Six seconds. On average, that’s how long it takes a recruiter to decide whether your resume stands out from the hundreds of qualified resumes coming in each day, according to a study on recruiter decision-making.

Microsoft recruiters agree that with such a short window to make a first impression, it’s important to make your resume shine. Start with these three basic improvements.

Keep it clean and simple

“When choosing a resume format, pay close attention,” advises Maasa Walker, a Microsoft recruiter. “It starts and ends with [clean] formatting.” With the goal of enhancing your experience, she suggests finding “a nice format that’s easily digestible” and offers a balance of layout, design, font style, and size. Microsoft Word even has simple resume templates to get you started.

“Is your formatting clean and [does it] easily flow to really distill the most important information front and center?” she asks, while recommending that applicants bold and italicize key words and phrases.

Microsoft executive recruiter Chris Bell agrees that simplicity is key. He says wide margins, white space, and bullet points can “allow content to pop,” while a resume that’s filled with blocks of copy can stifle the key information you want to convey.

Offer recruiters a snapshot of you

Walker suggests dropping “old-school” elements such as the objective statement that can take up too much valuable space on your resume, simply rehashing the idea that you’re seeking a job. However, she feels a good use of that space could go to an introductory paragraph that can serve as an elevator pitch. The summary gives a recruiter a glimpse of “who you are as a person.”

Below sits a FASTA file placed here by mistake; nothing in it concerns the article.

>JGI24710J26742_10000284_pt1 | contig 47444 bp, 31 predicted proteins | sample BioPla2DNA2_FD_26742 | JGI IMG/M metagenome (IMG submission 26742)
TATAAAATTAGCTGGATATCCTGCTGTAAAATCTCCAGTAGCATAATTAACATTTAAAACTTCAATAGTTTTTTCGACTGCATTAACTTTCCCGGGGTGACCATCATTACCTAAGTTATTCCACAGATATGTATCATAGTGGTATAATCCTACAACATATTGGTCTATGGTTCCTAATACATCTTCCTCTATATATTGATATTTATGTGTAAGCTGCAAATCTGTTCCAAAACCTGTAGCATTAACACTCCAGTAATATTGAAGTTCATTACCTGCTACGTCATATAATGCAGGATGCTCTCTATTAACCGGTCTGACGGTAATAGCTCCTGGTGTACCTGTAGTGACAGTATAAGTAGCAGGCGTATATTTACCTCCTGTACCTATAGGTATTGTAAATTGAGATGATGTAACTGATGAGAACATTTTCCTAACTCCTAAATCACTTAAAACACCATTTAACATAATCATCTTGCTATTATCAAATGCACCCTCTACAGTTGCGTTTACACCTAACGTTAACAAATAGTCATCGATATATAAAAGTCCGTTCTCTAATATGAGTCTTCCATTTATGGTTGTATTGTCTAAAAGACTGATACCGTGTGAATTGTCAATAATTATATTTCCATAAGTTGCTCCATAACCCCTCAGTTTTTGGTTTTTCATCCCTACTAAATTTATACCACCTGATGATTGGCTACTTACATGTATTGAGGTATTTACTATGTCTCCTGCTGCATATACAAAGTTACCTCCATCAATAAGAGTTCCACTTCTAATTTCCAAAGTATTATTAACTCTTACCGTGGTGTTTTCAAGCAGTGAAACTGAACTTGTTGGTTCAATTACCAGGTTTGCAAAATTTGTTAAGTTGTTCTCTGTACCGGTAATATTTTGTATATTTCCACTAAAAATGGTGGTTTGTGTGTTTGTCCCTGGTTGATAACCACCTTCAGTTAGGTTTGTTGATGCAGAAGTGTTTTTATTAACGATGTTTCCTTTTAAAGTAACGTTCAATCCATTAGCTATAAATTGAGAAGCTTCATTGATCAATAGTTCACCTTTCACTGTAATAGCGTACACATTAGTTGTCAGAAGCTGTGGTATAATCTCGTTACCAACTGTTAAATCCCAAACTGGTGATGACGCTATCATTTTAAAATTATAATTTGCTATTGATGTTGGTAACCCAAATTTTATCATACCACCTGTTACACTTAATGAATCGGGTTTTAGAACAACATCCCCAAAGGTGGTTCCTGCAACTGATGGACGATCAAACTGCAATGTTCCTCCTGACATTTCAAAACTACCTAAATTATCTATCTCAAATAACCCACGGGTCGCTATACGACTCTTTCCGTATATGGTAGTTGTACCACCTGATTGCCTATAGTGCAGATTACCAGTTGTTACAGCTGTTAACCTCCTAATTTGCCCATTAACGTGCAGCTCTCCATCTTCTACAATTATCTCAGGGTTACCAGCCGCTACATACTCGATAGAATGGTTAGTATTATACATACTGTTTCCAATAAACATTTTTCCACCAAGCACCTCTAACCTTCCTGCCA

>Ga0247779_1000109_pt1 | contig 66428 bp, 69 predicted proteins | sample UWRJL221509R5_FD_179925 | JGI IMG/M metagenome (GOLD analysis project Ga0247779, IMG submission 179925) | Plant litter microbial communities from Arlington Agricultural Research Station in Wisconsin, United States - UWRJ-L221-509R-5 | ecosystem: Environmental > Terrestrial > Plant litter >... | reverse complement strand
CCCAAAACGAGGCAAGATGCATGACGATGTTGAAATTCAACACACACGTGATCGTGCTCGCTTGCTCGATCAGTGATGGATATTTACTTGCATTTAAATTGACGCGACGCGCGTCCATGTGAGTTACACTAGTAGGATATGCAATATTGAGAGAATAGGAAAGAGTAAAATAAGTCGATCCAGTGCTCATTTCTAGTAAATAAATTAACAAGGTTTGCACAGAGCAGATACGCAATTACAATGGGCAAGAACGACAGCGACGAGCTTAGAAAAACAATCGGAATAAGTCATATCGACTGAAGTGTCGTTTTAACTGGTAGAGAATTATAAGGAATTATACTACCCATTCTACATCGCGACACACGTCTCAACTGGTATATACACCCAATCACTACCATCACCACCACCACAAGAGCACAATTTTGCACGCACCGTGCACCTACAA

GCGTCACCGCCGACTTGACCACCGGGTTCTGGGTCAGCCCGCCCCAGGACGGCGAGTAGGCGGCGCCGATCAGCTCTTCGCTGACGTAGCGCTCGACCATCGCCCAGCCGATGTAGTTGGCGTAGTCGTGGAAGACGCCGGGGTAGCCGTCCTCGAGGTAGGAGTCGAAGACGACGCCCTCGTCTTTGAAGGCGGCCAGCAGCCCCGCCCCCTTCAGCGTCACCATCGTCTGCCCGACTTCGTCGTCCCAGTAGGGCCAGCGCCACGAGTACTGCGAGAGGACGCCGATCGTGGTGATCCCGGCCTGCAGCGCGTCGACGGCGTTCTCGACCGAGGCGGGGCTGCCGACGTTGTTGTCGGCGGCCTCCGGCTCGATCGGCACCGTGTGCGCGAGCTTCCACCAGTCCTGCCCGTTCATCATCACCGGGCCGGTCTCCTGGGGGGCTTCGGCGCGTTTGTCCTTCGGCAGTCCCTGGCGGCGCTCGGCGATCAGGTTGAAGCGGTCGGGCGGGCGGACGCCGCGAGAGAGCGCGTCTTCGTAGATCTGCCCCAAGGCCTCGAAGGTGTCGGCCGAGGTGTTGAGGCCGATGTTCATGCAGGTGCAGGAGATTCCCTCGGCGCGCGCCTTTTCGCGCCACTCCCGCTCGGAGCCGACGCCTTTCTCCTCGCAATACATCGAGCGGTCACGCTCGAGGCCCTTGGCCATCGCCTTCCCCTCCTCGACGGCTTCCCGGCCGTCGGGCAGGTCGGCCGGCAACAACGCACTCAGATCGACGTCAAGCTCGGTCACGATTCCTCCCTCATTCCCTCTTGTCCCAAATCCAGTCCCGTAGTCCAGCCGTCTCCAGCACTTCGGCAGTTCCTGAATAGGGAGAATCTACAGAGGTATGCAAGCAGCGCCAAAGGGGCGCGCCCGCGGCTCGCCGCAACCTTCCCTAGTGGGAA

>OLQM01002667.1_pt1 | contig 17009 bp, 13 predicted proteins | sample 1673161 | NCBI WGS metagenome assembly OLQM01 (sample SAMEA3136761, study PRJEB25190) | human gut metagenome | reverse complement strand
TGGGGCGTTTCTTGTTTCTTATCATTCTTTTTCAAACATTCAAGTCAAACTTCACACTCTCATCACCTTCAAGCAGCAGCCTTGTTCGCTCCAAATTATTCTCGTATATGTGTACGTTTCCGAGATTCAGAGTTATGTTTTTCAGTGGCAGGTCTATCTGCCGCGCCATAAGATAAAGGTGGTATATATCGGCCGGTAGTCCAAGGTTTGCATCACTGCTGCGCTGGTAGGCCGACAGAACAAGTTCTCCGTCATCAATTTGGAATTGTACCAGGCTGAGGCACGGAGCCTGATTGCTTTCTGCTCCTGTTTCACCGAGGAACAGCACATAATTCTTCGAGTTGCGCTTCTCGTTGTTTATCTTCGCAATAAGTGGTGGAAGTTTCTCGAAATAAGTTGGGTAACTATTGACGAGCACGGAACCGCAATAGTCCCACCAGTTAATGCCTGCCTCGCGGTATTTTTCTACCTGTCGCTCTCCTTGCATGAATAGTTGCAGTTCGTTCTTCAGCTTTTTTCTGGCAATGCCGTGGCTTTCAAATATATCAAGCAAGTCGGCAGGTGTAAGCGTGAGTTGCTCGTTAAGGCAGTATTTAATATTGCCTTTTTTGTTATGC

Bell also suggests reducing the skills section of your resume. “I’ve seen some [skill paragraphs] that have taken up three to four lines of space.” He suggests that applicants avoid “over publicizing” their skills by listing everything. Instead, tailor your skills to the role you’re seeking and focus on the most relevant skills. This approach also allows you to move along quickly to other information, like your experience.

Go beyond the job description

You will be up against worthy competition, so listing your past job descriptions won’t be enough. Walker says the goal isn’t to show that you went in and punched the time card. Instead, your resume must quickly show what it took for you to do an awesome job.

Bell agrees; he wants to see the impact you’ve made. He says to consider the company you’re interested in and share “those impactful statements that directly speak to [the company’s] culture, position, and desired skillset.” Meanwhile, Walker reminds applicants to tailor their resumes to the role they are interested in as they consider the impact they’ve made in previous roles.

How do you show impact? Let’s say your current position is “car salesperson.” Under experience, you list “sold cars.” What if your competition said the same thing? It’s the truth, right? However, how did you sell cars in an impactful way? Now’s the time to differentiate. Consider explaining why your role matters, such as, “rolled out a new test-drive promotion, increasing fourth quarter sales of SUVs by 34%.”

The Resume Assistant in Microsoft Word may help, too. The new Office feature uses AI to suggest improvements based on how other top people in your field describe their work on LinkedIn. Resume Assistant also has access to the 11 million job descriptions posted on LinkedIn to help you write your resume in a way that stands out to recruiters who are hiring for the open jobs you want.

With hundreds of resumes to review, recruiters focus on finding the right fit for both the company and the applicant. Think of them as your professional matchmaker. When it comes to your resume, the goal is to share what makes you shine.

“One thing we can all agree: focus on what matters,” says Walker.